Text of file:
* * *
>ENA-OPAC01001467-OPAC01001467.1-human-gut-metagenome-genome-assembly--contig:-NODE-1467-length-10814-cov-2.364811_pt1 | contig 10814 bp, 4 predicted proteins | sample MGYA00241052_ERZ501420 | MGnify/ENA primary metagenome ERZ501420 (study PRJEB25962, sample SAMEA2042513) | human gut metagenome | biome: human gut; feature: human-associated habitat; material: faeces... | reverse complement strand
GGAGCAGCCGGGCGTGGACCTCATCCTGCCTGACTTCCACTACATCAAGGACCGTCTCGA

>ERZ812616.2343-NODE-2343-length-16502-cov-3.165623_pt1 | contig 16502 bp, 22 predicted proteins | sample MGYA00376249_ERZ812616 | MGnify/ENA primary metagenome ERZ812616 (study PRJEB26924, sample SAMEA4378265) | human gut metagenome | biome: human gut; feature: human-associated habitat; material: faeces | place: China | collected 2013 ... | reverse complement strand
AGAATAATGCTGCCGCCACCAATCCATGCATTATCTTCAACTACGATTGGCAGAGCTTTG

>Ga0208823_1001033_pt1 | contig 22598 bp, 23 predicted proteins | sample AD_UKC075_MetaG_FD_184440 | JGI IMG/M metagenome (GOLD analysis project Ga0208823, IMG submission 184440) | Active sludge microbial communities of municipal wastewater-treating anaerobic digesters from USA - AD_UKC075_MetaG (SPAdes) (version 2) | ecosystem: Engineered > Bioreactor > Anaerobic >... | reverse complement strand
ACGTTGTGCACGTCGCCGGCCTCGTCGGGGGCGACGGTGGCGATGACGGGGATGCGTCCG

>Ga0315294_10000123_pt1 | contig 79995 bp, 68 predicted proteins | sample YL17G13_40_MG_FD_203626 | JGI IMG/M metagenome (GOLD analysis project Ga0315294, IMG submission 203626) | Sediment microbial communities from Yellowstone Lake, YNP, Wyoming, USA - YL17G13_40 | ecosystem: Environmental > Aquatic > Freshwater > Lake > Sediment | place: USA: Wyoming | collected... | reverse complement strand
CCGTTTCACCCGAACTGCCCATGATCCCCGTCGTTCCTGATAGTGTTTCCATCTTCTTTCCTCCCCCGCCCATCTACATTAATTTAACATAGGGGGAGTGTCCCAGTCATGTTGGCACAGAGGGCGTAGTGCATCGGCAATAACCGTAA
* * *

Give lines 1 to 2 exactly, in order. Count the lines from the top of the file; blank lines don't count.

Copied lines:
>ENA-OPAC01001467-OPAC01001467.1-human-gut-metagenome-genome-assembly--contig:-NODE-1467-length-10814-cov-2.364811_pt1 | contig 10814 bp, 4 predicted proteins | sample MGYA00241052_ERZ501420 | MGnify/ENA primary metagenome ERZ501420 (study PRJEB25962, sample SAMEA2042513) | human gut metagenome | biome: human gut; feature: human-associated habitat; material: faeces... | reverse complement strand
GGAGCAGCCGGGCGTGGACCTCATCCTGCCTGACTTCCACTACATCAAGGACCGTCTCGA